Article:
ANKARA (Reuters)–Azerbaijan expects Turkey to keep its border with Armenia
closed for as long as the dispute over the Karabagh region remains unresolved,
the Azeri leader said in an interview published on Tuesday.
Azeri President Ilham Aliyev began a state visit to Turkey, an old ally, on
Tuesday. His trip coincides with pressure on Ankara from some officials in the
United States and the European Union to lift its trade blockade of tiny,
landlocked Armenia.
Turkey has no diplomatic relations with Armenia because the Christian former
Soviet republic occupies Karabagh, a territory populated by ethnic Armenians
but assigned to Turkic-speaking, mainly-Muslim Azerbaijan in Soviet times.
“Some big powers may try to achieve their interests by putting pressure (on
Turkey over opening its border),” Aliyev told the Turkish daily Zaman. “Turkey
is a big country. We believe it will not give in to this pressure.”
About 35,000 people died in six years of fighting over Karabagh which
ended in
a 1994 ceasefire. A decade of diplomatic efforts by the United States, France,
and Russia to end the deadlock has so far failed.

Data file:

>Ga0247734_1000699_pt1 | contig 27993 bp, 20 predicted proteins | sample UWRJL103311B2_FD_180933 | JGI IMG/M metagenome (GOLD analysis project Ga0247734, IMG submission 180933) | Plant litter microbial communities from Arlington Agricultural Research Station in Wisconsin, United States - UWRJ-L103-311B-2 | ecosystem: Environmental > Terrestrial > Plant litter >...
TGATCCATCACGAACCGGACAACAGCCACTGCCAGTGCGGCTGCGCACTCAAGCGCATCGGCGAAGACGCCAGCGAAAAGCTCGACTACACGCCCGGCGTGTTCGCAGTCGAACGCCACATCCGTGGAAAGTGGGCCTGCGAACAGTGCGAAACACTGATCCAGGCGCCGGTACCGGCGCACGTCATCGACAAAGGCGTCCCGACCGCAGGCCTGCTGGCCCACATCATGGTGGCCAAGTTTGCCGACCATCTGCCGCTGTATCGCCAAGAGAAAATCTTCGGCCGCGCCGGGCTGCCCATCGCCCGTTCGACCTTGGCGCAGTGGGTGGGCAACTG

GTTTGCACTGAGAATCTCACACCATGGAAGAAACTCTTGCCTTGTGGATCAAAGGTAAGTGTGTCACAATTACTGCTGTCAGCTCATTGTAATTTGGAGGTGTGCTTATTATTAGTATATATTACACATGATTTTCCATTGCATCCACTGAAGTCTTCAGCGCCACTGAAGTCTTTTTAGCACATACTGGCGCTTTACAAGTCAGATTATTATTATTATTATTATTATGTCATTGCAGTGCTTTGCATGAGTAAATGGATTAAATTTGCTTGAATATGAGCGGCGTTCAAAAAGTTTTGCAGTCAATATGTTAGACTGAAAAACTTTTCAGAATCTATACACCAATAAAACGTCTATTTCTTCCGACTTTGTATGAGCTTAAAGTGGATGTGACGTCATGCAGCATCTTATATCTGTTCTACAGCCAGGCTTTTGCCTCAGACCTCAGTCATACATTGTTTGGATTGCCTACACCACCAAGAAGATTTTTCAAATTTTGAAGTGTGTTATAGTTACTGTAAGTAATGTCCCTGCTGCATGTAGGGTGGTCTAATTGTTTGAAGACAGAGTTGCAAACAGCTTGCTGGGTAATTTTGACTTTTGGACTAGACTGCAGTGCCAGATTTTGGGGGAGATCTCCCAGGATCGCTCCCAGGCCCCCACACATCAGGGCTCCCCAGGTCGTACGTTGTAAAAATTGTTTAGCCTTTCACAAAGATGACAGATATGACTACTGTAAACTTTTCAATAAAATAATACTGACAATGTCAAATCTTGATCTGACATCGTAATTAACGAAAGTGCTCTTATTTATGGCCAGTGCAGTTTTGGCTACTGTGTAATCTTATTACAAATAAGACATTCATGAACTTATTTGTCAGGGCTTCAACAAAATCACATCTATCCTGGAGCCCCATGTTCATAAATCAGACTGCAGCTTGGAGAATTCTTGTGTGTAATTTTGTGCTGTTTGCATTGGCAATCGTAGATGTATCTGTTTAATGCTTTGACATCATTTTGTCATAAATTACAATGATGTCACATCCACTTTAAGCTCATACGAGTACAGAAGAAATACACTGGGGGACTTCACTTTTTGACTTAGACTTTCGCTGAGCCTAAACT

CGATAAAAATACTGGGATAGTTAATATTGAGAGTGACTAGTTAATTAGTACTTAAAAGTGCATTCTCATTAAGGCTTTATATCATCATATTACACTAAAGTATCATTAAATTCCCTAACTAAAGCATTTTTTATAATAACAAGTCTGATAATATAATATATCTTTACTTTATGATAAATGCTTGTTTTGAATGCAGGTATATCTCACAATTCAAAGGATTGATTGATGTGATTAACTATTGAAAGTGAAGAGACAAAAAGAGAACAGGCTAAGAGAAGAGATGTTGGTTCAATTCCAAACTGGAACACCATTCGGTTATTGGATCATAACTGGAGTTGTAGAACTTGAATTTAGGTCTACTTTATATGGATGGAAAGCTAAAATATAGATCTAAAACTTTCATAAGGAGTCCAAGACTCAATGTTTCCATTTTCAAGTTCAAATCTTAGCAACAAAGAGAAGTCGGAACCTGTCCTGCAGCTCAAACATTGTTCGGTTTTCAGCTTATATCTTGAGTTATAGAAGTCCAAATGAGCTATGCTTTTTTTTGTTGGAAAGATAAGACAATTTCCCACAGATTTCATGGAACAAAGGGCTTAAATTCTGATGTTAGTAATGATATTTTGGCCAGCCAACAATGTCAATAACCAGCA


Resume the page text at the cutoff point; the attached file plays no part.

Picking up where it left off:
Turkey hopes to open talks on joining the EU soon.
There had been speculation of a thaw in Azeri-Armenian ties after the death
last December of Aliyev’s father, Heydar Aliyev, who had dominated Azeri
politics for three decades.
But Ilham Aliyev, elected president last October, signaled there would be no
change in his Karabagh policy.


“We want the occupying Armenians to give back our lands unconditionally. Then
we can negotiate on the status of Karabagh,” Aliyev told Zaman.
He added Azerbaijan would never accept Armenian demands for Karabagh’s union
with Armenia or for independence from Baku.
Turkish President Ahmet Necdet Sezer, welcoming Aliyev to Ankara, said Turkey
backed a swift resolution of the Karabagh conflict.
“We are ready to make every effort possible to help our Azeri brothers…
towards solving the Karabagh problem through peaceful means, in line with the
principles of international law,” the state Anatolian news agency quoted Sezer
as saying.
As well as international pressure, Ankara has faced lobbying from Turkish
business interests keen to trade freely with Armenia. But Turkish diplomats
Ankara will not act without the agreement of Azerbaijan.
Apart from close linguistic and cultural ties, Turkey and Azerbaijan will be
linked in the near future by an oil pipeline pumping crude from the Caspian
to the Turkish Mediterranean port of Ceyhan.